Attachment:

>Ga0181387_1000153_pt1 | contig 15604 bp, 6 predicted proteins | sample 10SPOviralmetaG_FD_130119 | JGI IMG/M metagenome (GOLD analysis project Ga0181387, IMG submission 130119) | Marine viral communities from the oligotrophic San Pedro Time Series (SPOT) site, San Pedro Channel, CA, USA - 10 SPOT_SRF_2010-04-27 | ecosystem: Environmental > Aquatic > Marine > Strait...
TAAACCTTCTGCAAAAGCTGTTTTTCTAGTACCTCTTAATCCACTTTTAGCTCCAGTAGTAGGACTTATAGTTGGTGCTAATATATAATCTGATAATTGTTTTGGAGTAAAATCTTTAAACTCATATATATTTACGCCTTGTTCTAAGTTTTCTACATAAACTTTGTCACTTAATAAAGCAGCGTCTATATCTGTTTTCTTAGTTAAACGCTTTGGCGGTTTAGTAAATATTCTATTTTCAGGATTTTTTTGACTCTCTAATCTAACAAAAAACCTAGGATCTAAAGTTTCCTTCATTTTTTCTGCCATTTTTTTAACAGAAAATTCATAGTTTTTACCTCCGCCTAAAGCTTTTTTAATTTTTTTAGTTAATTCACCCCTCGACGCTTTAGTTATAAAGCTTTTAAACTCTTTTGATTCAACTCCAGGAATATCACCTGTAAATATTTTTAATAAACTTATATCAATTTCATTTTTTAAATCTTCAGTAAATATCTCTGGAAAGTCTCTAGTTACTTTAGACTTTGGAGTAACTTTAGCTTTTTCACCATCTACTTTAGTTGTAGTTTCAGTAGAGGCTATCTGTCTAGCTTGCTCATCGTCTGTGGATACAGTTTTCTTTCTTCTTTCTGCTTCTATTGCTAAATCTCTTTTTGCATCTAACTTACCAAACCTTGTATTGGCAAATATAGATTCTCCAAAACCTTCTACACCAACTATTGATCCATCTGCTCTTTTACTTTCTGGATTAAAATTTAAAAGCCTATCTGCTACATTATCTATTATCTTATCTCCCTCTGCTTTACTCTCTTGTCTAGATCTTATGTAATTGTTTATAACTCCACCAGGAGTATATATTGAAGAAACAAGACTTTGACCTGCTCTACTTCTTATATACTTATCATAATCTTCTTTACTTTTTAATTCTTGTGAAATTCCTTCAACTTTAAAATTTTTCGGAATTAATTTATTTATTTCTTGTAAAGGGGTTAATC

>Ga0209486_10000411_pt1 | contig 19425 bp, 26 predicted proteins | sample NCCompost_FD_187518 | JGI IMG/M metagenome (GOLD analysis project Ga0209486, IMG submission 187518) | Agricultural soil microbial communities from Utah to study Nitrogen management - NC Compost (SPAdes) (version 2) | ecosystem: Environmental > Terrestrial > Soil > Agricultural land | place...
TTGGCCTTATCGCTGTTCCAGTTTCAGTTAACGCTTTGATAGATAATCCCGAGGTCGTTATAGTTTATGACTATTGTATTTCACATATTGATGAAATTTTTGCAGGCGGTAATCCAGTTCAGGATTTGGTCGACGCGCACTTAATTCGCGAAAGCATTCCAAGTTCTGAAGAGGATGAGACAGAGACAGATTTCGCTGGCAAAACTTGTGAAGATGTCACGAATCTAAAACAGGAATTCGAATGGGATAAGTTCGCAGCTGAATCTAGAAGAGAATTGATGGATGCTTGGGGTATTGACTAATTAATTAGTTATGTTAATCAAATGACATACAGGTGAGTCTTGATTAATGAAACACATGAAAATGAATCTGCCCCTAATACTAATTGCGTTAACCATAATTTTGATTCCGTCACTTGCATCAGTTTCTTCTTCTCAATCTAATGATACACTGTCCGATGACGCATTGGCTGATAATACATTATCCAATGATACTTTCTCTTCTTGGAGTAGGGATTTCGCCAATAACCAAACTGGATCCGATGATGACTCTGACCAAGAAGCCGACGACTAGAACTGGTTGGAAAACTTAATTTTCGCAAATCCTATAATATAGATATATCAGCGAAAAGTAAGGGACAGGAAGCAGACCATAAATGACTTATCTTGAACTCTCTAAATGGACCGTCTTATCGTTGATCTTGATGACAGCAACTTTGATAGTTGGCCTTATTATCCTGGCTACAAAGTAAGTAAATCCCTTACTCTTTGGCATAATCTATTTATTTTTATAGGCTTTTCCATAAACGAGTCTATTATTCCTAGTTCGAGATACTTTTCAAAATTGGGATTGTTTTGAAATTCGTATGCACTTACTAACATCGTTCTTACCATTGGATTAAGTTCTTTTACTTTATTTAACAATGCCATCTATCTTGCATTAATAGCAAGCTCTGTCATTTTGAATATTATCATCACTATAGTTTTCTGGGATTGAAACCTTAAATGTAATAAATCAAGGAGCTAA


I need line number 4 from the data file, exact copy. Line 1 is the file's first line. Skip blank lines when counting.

TTGGCCTTATCGCTGTTCCAGTTTCAGTTAACGCTTTGATAGATAATCCCGAGGTCGTTATAGTTTATGACTATTGTATTTCACATATTGATGAAATTTTTGCAGGCGGTAATCCAGTTCAGGATTTGGTCGACGCGCACTTAATTCGCGAAAGCATTCCAAGTTCTGAAGAGGATGAGACAGAGACAGATTTCGCTGGCAAAACTTGTGAAGATGTCACGAATCTAAAACAGGAATTCGAATGGGATAAGTTCGCAGCTGAATCTAGAAGAGAATTGATGGATGCTTGGGGTATTGACTAATTAATTAGTTATGTTAATCAAATGACATACAGGTGAGTCTTGATTAATGAAACACATGAAAATGAATCTGCCCCTAATACTAATTGCGTTAACCATAATTTTGATTCCGTCACTTGCATCAGTTTCTTCTTCTCAATCTAATGATACACTGTCCGATGACGCATTGGCTGATAATACATTATCCAATGATACTTTCTCTTCTTGGAGTAGGGATTTCGCCAATAACCAAACTGGATCCGATGATGACTCTGACCAAGAAGCCGACGACTAGAACTGGTTGGAAAACTTAATTTTCGCAAATCCTATAATATAGATATATCAGCGAAAAGTAAGGGACAGGAAGCAGACCATAAATGACTTATCTTGAACTCTCTAAATGGACCGTCTTATCGTTGATCTTGATGACAGCAACTTTGATAGTTGGCCTTATTATCCTGGCTACAAAGTAAGTAAATCCCTTACTCTTTGGCATAATCTATTTATTTTTATAGGCTTTTCCATAAACGAGTCTATTATTCCTAGTTCGAGATACTTTTCAAAATTGGGATTGTTTTGAAATTCGTATGCACTTACTAACATCGTTCTTACCATTGGATTAAGTTCTTTTACTTTATTTAACAATGCCATCTATCTTGCATTAATAGCAAGCTCTGTCATTTTGAATATTATCATCACTATAGTTTTCTGGGATTGAAACCTTAAATGTAATAAATCAAGGAGCTAA